- Introduction to the Second Edition
- Who Should Read This Book?
- How This Book Is Organized
- What Are You Protecting?
- Who Are Your Enemies?
- What They Hope to Accomplish
- Costs: Protection versus Break-Ins
- Protecting Hardware
- Protecting Network and Modem Access
- Protecting System Access
- Protecting Files
- Preparing for and Detecting an Intrusion
- Recovering from an Intrusion
1.6 What They Hope to Accomplish
What do they hope to accomplish? Crackers want to leave their mark so their cracker friends will see it and, hopefully, so that they make the news. The quiet ones just want your systems' CPU cycles and your network bandwidth to use to attack other systems. Disgruntled and fired employees obviously want to harm you. Deleting or altering critical data or posting confidential data usually is their goal. The FBI claims that 50 percent of attacks are internal; this author's experience is closer to zero.
Competitors are most interested in increasing their profits and market share but will stoop to lowering yours to weaken you. They will use any information that they can obtain. They most commonly are after customer lists and plans for future products or marketing campaigns.
It truly is scary how much absolutely critical and confidential data resides on many executives', sales people's, and engineers' laptops, there for the grabbing!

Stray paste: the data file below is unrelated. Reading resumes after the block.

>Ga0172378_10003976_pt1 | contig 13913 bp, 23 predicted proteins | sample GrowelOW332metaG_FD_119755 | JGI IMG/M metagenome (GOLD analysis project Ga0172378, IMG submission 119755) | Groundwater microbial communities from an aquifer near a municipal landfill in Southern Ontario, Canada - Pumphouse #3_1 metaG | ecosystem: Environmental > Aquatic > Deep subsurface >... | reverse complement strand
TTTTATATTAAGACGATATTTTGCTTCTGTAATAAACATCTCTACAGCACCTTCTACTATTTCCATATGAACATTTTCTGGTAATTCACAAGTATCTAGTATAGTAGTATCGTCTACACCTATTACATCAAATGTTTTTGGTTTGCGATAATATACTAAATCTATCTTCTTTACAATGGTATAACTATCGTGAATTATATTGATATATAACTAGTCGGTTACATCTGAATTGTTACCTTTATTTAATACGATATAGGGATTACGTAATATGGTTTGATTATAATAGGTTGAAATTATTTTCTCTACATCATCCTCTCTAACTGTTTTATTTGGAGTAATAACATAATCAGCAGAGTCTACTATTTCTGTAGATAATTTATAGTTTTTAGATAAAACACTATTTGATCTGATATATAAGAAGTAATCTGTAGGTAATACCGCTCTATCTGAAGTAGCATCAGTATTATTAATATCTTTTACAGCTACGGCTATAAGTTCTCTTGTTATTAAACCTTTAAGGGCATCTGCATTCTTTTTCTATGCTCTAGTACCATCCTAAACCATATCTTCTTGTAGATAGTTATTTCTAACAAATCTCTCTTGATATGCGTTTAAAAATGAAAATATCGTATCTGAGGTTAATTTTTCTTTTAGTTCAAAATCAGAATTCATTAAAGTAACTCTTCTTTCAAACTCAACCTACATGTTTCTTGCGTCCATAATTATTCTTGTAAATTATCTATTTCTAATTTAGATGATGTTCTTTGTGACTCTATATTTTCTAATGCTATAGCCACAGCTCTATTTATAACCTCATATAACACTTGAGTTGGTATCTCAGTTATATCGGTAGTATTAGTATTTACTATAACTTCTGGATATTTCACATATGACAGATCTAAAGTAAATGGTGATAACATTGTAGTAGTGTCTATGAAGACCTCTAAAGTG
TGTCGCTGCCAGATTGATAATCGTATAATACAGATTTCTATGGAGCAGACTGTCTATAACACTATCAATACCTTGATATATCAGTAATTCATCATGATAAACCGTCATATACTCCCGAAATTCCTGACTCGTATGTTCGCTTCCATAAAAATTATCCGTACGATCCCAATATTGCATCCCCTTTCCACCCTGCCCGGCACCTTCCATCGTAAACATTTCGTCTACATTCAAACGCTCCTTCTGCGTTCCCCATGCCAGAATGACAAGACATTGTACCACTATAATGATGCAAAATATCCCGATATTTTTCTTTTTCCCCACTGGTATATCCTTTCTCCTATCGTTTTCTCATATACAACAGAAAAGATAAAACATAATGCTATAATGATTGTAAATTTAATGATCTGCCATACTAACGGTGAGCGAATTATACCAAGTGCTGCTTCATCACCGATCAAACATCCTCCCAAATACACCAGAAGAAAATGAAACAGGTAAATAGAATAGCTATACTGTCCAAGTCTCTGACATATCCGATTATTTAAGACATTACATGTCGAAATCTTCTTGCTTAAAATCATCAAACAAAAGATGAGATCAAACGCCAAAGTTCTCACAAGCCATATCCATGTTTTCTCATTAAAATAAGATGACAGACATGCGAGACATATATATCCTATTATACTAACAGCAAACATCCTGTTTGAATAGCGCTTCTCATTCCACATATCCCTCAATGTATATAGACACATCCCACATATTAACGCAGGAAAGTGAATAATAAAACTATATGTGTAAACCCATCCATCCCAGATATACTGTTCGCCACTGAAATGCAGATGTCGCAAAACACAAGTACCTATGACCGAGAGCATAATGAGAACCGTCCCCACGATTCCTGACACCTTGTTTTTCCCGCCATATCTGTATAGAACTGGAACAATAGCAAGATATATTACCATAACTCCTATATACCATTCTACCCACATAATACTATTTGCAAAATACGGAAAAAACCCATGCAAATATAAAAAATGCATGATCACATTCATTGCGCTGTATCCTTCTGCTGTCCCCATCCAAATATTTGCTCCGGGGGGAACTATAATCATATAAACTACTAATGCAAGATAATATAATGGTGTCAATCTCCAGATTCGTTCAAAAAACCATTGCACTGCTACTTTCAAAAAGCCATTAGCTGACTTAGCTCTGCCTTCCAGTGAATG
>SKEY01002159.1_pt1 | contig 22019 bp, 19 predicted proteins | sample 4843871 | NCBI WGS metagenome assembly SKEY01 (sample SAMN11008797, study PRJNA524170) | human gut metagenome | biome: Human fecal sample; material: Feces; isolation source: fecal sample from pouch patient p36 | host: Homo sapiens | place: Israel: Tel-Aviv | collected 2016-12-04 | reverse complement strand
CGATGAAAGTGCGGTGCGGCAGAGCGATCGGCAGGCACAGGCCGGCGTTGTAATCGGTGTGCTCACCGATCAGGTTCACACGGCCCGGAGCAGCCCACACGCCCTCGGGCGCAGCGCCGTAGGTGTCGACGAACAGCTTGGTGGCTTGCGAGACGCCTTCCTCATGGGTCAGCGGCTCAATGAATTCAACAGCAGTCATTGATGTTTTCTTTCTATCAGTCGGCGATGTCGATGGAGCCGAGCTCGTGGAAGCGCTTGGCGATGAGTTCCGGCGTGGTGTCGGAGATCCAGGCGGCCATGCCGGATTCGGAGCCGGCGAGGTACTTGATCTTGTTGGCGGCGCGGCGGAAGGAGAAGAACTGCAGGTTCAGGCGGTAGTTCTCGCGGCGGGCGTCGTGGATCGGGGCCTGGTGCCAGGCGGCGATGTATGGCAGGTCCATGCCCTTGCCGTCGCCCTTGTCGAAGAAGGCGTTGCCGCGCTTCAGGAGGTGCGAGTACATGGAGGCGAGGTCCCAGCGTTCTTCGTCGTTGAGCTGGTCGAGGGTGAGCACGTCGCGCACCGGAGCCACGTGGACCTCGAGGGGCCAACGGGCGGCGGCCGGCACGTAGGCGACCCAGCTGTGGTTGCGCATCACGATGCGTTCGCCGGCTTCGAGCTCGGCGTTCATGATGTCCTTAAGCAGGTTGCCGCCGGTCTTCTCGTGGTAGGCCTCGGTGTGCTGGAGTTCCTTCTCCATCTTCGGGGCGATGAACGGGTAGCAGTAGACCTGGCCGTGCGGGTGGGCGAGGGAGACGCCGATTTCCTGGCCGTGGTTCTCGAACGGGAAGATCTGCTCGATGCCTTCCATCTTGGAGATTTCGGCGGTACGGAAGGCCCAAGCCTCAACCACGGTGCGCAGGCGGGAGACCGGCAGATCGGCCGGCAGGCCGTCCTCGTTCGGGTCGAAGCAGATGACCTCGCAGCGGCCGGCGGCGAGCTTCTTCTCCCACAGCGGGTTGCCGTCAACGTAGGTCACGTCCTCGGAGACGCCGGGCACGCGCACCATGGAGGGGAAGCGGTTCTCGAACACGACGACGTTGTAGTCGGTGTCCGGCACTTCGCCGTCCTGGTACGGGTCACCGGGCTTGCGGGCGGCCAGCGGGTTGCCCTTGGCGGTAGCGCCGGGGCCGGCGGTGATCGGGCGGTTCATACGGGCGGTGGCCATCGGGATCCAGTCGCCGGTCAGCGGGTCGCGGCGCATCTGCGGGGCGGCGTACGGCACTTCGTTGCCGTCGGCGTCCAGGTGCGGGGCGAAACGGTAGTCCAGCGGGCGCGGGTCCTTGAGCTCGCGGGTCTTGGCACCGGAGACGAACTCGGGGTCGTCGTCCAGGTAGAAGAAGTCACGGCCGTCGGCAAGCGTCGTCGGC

Unlikely? Two of my clients have been relieved of their laptops at gun-point; one in his up-scale hotel in the U.S., and one in his hotel room in Africa in the middle of the night, both in the past three years. A third client caught a competitor trying to obtain its confidential computer files. As many as 337,000 laptops were stolen in the U.S. alone in 1999.
Usually, spies want information to use to their advantage. Clearly, criminals will try to subvert systems to allow theft; obtaining credit card numbers is a common theft. Extortion, too, probably is popular, though only the unsuccessful ones are publicized. This author suspects that the successful ones are paid quietly.
Extremists, sometimes considered terrorists, want to cause you harm and gain publicity for their causes. Defacing Web sites is common and this book discusses some excellent strategies to prevent it. Many will try to disrupt your operations, shutting down your e-mail, your Web site, your manufacturing plants, or erasing or altering data from your systems.